PL minnows Wigan had a season to remember in 2013, their attractive style of play couldn’t save the club from league relegation; but in the FA Cup they managed to knock out Everton 3 – 0 in the semi-finals then, amazingly, they defeated Man City’s galacticos in the FA final, winning their first ever major trophy.

Other prolific ACs include Spain’s Copa Del Rey, Germany’s DFB Cup and Italy’s Coppa Italia.

UEFA Cup / Europa League

Outside the stratosphere of private-jet class European clubs, which count their cup trophies around stacks of Titles, winning the junior of the two UEFA knockout competitions has given a lot of the more humble clubs many glory nights and won over lots of fans. The modern Europa League is a group stage/knockout round competition with a mix of title/cup winners from leagues further down down the UEFA Coefficient table and ‘underachievers’ in the UEFA Coefficient’s top 6 leagues that fail to qualify for the CL.

In its ‘UEFA Cup’ manifestation, it was a tough, fixating trophy chase but the enlarged Europa League potters along in the background more and only really heats up in the quarter finals. It’s the equivalent of just under half a regular league again in terms of no. of games – two more than the CL – and a lot for a knockout competition. Its quality loosely equals the EFL Championship in the group stages and approximately PL bottom 17 in the knockouts.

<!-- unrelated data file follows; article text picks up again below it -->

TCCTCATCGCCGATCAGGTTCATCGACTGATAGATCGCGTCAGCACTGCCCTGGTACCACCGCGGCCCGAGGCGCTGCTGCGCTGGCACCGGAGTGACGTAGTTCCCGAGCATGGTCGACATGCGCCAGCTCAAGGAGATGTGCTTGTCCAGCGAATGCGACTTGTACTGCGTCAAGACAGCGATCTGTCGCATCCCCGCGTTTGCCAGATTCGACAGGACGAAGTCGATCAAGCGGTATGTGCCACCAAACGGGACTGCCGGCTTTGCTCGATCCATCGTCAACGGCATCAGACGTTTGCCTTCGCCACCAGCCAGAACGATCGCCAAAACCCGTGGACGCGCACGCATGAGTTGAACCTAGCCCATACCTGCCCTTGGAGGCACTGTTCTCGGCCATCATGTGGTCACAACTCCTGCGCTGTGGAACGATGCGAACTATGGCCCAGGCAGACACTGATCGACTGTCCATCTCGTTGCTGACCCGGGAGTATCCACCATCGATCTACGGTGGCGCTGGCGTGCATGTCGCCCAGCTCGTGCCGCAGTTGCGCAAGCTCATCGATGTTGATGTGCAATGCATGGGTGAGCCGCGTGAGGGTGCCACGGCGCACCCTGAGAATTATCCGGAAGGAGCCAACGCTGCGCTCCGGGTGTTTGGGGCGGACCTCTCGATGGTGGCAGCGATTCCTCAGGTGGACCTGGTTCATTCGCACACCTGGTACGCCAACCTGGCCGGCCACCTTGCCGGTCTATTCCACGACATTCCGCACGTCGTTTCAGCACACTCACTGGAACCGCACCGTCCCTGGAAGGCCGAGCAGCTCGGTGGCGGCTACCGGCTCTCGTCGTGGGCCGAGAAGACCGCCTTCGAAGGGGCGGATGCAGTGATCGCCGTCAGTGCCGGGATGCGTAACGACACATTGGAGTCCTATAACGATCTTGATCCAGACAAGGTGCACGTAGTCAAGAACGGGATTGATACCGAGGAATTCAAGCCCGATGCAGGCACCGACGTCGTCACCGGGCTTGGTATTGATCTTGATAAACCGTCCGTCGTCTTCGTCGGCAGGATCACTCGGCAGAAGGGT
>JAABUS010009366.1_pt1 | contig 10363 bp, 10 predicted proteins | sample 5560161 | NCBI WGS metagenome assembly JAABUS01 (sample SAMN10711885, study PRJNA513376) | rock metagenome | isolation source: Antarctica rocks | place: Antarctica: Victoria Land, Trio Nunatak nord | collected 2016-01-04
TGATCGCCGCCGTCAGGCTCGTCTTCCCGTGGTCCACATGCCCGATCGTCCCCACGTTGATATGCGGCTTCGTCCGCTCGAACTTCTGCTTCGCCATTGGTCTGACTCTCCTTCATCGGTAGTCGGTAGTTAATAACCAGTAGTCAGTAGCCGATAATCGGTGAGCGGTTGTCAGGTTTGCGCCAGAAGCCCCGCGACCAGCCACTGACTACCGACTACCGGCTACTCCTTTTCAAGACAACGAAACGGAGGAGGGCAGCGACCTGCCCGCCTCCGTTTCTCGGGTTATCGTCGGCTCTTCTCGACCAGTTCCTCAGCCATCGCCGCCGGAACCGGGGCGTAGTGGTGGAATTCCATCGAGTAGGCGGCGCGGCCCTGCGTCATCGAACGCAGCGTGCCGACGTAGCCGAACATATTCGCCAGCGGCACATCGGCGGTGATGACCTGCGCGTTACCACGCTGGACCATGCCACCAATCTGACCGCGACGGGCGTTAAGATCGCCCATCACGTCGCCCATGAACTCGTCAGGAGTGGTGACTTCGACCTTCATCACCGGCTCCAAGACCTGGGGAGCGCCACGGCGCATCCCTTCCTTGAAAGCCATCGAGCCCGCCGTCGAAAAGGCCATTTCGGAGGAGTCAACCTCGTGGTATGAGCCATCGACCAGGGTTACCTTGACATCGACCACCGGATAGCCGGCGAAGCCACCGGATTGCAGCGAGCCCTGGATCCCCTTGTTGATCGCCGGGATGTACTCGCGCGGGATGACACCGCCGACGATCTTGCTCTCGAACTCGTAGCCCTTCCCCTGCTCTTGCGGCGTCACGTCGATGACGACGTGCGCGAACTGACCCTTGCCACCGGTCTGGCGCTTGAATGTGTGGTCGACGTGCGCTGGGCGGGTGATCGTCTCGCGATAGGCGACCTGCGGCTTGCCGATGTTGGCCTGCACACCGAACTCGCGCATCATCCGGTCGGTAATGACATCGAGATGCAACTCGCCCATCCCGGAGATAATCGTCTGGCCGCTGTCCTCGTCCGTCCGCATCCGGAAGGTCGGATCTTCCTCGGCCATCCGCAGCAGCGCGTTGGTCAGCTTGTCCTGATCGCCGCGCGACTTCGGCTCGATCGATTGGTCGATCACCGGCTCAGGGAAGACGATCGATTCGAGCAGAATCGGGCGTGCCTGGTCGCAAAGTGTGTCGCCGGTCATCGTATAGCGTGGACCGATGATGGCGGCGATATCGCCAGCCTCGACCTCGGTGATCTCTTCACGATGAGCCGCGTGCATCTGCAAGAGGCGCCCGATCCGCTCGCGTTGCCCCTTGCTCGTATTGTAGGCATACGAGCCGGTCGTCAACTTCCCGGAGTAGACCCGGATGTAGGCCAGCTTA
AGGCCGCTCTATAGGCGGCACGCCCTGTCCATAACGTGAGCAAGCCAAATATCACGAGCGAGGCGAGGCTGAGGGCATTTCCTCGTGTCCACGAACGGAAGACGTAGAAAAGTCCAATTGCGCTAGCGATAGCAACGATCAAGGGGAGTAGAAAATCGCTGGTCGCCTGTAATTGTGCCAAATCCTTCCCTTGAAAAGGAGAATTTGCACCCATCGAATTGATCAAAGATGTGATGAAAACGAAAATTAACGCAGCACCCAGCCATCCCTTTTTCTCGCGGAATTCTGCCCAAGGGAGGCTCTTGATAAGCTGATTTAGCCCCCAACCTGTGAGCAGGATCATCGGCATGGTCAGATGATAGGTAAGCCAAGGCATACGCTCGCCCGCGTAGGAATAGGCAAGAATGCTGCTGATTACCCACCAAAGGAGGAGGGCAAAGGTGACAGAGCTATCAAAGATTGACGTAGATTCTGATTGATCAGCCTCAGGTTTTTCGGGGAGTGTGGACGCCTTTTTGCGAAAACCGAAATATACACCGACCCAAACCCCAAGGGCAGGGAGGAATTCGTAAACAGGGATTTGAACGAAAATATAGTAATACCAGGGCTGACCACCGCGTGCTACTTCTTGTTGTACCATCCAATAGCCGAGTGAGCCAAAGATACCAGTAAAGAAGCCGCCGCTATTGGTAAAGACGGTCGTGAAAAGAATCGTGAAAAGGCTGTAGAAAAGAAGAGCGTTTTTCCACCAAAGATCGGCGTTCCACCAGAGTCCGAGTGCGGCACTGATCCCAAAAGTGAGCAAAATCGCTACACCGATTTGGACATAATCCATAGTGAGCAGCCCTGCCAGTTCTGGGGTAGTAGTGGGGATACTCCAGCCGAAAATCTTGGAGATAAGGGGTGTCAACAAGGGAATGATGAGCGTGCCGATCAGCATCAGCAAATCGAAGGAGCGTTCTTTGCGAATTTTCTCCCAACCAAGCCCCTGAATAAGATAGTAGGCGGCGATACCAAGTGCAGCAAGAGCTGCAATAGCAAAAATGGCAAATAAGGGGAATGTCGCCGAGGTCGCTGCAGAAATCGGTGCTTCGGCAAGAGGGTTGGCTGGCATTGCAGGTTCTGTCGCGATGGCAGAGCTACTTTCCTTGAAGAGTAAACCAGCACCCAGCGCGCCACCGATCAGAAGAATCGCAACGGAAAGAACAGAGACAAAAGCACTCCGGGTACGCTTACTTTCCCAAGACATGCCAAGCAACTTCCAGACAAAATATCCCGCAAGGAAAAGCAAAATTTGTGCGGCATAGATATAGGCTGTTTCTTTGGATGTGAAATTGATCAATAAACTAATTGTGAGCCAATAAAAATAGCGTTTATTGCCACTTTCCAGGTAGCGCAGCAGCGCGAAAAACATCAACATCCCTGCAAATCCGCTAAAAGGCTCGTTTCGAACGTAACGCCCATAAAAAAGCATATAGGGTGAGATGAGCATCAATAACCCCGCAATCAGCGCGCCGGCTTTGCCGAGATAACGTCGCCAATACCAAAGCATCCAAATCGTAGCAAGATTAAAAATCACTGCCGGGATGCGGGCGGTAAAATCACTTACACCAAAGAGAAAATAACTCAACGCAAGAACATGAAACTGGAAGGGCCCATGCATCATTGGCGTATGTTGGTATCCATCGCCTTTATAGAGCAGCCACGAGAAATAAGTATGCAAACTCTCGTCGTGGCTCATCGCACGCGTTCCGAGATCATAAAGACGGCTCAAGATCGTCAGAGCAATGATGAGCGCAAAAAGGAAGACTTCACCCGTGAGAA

1984 UEFA Cup winners Tottenham Hotspur

Being UEFA, what really separates this and the CL from domestic football is its continent wide footprint, involving clubs from almost every single country in Europe, and even further afield, playing for the chance to take on Europe’s big clubs. Powerhouse clubs which bully their home leagues naturally want to go on and test themselves on a higher stage so this gives UEFA the prestige. Its global audience is bigger which reflects the higher prize money and media revenue. Just getting through the preliminary qualifying round of the EL earns 220,000 Euros – almost as much as the £227,000 for winning the EFL Cup! So, it has the prestige but on the other hand some of the opposition is completely unfamiliar plus its got lots of over-the-hill clubs too. This trophy gets 6 points.

Min number of games: 15

Qualification: Open to domestic cup winners and high finishing clubs in UEFA’s stronger leagues.

Prestige: Only running in its present EL format since 2008, It has international glamour on one hand yet lacks fan engagement on the other, not taken seriously by Europe’s top leagues until at least the knockout stages. Clubs frequently see it as a ball and chain to CL qualification in their domestic league campaigns yet, recently, the winners were given a place in the following season’s CL Group Stage. This helps.

UEFA Cup Winners’ Cup

This image has an empty alt attribute; its file name is a27d24_6d53fa312d34480eaf5177aacd78b153~mv2_d_1200_1880_s_2.webp
Spurs win the 1963 UEFA Cup Winners Cup